Tue., March 26, 2013 11:02am (EDT)

Weather Network Finances Improve
By Associated Press
Updated: 1 year ago

ATHENS, Ga.  —  
The administrator of a statewide weather network says its financial picture has improved in the months since it planned to end operations in 2011 because of a loss of state funding and key personnel. The Georgia Automated Environmental Monitoring Network has more than 80 stations that record weather data such as rainfall, air and soil temperature, relative humidity, wind speed and direction. (Photo Courtesy of Georgia Automated Environmental Monitoring Network.)
The administrator of a statewide weather network says its financial picture has improved in the months since it planned to end operations in 2011 because of a loss of state funding and key personnel. The Georgia Automated Environmental Monitoring Network has more than 80 stations that record weather data such as rainfall, air and soil temperature, relative humidity, wind speed and direction. (Photo Courtesy of Georgia Automated Environmental Monitoring Network.)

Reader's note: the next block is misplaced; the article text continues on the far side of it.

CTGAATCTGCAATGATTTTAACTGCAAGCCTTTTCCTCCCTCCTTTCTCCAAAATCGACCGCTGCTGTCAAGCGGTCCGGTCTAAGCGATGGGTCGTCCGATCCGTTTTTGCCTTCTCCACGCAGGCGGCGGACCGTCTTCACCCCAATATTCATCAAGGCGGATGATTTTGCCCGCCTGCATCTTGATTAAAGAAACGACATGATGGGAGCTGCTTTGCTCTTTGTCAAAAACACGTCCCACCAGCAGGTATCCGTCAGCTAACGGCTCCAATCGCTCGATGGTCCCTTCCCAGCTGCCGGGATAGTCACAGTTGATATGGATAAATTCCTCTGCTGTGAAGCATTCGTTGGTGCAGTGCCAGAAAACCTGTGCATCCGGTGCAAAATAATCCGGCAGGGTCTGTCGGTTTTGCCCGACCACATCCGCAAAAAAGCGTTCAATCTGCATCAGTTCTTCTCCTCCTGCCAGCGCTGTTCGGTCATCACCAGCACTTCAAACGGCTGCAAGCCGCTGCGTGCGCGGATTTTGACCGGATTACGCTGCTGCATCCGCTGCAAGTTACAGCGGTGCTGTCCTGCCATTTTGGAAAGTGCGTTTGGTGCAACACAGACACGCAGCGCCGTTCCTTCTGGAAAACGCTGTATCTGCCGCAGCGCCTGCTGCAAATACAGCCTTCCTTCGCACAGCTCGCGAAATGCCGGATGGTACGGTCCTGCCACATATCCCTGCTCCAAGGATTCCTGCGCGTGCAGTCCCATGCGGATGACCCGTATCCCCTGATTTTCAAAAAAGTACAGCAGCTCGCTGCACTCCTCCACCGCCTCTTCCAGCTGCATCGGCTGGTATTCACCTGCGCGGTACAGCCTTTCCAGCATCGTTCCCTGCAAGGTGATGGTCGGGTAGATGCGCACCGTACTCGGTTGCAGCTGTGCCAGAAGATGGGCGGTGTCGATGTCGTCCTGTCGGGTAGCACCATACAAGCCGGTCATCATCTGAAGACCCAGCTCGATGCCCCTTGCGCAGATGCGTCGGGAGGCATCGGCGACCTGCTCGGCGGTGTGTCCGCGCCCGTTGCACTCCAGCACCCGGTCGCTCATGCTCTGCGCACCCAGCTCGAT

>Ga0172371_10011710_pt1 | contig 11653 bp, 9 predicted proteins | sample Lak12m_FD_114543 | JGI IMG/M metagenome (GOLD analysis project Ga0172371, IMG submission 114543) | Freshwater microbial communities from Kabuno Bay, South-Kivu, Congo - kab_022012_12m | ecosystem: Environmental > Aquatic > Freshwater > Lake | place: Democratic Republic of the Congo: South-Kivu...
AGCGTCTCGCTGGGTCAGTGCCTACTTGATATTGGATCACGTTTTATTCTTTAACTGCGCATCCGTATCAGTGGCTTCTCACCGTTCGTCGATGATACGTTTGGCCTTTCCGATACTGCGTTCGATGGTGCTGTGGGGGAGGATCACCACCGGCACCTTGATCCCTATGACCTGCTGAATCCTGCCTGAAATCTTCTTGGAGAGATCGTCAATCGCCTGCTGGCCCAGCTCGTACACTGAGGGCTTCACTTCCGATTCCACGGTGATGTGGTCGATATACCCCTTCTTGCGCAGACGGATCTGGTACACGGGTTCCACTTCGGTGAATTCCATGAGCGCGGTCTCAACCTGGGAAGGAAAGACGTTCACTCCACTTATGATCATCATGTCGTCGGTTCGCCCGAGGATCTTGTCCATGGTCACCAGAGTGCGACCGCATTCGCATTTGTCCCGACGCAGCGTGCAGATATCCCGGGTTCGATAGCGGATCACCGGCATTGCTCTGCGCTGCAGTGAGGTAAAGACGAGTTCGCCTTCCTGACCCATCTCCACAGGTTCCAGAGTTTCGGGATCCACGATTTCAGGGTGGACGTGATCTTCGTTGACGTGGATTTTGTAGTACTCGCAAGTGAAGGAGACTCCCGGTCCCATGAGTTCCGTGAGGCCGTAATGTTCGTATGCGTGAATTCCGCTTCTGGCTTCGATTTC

The administrator of a statewide weather network says its financial picture has improved in the months since it planned to end operations in 2011 because of a loss of state funding and key personnel.

The Georgia Automated Environmental Monitoring Network has more than 80 stations that record weather data such as rainfall, air and soil temperature, relative humidity, wind speed and direction.

The Athens Banner-Herald (http://bit.ly/YcdYPG) that the University of Georgia network had planned to end operations in July 2011, but funding from an unnamed donor allowed it to keep operating.

Network administrator Donn Shilling said its budget situation is "always going to be in flux" but officials feel better about it now than a year ago. He said the network is 40 percent publicly funded and 60 percent privately funded.